Updated 2015-05-04 09:39:08 by HJG
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Introduction edit

Richard Suchenwirth 2005-03-19 - Albert Einstein is said to have presented this puzzle (read [1] for details, or just google for "Einstein puzzle" or "Einstein riddle"):

There are five houses in a row, each in a different color, inhabited by a different national who has a different pet, drinks a different beverage, and smokes a different brand of cigarettes.

Given the initial facts:

  1. The Brit lives in the red house.
  2. The Swede keeps dogs as pets.
  3. The Dane drinks tea.
  4. The green house is on the left of the white house.
  5. The green house's owner drinks coffee.
  6. The person who smokes Pall Mall rears birds.
  7. The owner of the yellow house smokes Dunhill.
  8. The man living in the center house drinks milk.
  9. The Norwegian lives in the first house.
  10. The man who smokes Blends lives next to the one who keeps cats.
  11. The man who keeps the horse lives next to the man who smokes Dunhill.
  12. The owner who smokes Bluemasters drinks beer.
  13. The German smokes Prince.
  14. The Norwegian lives next to the blue house.
  15. The man who smokes Blends has a neighbor who drinks water.

The question is: "Who owns the fish?"

After doing it manually, I wanted to try Tcl on it too. I decided to number the houses as {1 2 3 4 5} from left to right, and implement a "predicate" as a variable which has one of the house numbers as value.
Some can be set immediately from the facts ("set milk 3" meaning "the person who drinks milk lives in house 3, i.e. the middle one").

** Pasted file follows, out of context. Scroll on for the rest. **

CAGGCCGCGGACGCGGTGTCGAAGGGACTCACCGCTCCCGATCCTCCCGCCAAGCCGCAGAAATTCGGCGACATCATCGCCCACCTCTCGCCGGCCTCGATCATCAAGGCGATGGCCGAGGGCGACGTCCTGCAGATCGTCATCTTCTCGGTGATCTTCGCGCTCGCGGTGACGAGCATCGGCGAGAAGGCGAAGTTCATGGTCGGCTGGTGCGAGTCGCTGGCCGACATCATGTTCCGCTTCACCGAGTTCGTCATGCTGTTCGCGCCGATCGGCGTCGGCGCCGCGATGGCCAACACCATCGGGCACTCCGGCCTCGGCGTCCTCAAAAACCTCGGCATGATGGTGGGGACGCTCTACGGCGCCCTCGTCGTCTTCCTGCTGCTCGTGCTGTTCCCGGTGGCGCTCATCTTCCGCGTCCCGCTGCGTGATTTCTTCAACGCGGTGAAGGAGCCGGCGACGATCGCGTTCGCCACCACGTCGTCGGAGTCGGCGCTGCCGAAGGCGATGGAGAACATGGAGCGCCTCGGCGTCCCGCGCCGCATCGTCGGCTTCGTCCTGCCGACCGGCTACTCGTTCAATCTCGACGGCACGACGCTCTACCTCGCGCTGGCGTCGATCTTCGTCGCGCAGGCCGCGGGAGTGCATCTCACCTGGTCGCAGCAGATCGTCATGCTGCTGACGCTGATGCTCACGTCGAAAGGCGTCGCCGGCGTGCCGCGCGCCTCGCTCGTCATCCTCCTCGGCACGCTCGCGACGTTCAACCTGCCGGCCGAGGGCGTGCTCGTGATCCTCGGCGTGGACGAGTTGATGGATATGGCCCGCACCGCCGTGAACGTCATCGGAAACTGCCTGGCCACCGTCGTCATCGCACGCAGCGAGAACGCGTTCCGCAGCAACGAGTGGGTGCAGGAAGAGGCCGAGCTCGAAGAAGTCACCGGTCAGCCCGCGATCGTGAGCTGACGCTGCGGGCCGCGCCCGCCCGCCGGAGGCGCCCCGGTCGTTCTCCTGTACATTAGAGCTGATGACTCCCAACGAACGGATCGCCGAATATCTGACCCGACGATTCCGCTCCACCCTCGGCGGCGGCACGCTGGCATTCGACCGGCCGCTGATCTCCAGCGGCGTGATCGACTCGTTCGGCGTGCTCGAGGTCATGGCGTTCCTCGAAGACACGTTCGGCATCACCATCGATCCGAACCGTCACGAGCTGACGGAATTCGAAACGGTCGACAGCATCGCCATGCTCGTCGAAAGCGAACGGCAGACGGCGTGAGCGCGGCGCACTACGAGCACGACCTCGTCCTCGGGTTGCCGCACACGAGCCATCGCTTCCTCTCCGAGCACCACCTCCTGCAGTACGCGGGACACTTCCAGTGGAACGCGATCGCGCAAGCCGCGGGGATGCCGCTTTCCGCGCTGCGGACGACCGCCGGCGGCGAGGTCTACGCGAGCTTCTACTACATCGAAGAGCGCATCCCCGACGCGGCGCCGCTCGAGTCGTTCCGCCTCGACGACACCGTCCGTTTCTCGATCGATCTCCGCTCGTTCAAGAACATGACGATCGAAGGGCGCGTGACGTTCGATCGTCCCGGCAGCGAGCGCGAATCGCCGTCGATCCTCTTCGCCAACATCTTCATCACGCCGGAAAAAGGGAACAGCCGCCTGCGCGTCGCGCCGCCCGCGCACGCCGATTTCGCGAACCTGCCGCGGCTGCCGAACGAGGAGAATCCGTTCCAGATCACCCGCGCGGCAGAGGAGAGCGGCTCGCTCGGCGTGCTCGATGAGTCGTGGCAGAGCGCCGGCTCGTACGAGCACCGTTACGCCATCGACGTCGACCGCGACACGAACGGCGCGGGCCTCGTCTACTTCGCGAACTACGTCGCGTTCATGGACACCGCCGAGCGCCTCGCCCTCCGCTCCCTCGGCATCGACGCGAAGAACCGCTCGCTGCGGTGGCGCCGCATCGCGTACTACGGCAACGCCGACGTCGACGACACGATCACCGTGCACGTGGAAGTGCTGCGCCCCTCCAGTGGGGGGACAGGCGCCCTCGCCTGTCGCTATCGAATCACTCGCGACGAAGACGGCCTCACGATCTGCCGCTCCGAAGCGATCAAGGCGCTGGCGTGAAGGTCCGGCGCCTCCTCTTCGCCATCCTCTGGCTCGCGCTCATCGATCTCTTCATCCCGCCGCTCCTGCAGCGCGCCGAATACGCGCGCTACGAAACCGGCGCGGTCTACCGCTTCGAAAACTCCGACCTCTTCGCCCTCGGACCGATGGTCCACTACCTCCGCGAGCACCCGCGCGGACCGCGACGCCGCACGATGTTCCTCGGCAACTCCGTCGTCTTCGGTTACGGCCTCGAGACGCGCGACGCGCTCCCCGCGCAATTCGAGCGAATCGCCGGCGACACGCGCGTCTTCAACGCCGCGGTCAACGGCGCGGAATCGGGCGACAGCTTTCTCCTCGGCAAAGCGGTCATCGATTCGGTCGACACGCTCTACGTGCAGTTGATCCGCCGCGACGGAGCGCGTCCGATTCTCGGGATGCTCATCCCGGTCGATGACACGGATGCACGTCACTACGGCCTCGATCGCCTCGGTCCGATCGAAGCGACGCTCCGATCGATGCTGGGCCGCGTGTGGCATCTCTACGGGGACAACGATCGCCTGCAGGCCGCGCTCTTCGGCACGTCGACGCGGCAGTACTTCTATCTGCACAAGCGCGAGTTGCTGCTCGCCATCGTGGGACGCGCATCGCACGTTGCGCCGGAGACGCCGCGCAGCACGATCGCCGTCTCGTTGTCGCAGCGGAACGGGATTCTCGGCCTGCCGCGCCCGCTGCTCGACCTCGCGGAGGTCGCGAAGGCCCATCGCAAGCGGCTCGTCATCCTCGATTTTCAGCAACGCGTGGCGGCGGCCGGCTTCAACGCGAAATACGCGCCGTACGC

Possible assignments are generated by permutations.
To make this code run faster on my 200MHz W95 box, I added quick tests that just cause the testing loop to continue.
All possibilities are tried, in case there is more than one solution.

Program edit

 proc EinsteinPuzzle {} {
    #-- Immediately resulting from the facts:
    set milk 3      ;# (8)
    set Norwegian 1 ;# (9)
    set blue 2      ;# (14)
    #-- let's try many things!
    try {Brit Swede Dane German} {2 3 4 5} {
        try {red white yellow green} {1 3 4 5} {
            if {$green != $white-1} continue        ;# (4)
            if {$Brit != $red}      continue        ;# (1)
            try {dog birds cats horse fish} {1 2 3 4 5} {
                if {$Swede != $dog} continue        ;# (2)
                try {tea coffee beer water} {1 2 4 5} {
                    if {$Dane != $tea}     continue ;# (3)
                    if {$green != $coffee} continue ;# (5)
                    try {PallMall Dunhill Bluemasters Prince Blends} \
                        {1 2 3 4 5} {
                          #-- test the leftover conditions
                          if {
                            $PallMall == $birds &&
                            $yellow == $Dunhill &&
                            [next $Blends $cats] &&
                            [next $horse $Dunhill] &&
                            $Bluemasters == $beer &&
                            $German == $Prince &&
                            [next $Blends $water]
                          } dump
#-- This custom control structure was instigated by [Solving cryptarithms]
 proc try {atts values body} {
    foreach perm [permute $values] {
        uplevel 1 "assign {$atts} {$perm}; $body"
#-- assign {a b c} {1 2 3} == set a 1; set b 2; set c 3 
 proc assign {atts values} {
    foreach att $atts value $values {uplevel 1 set $att $value}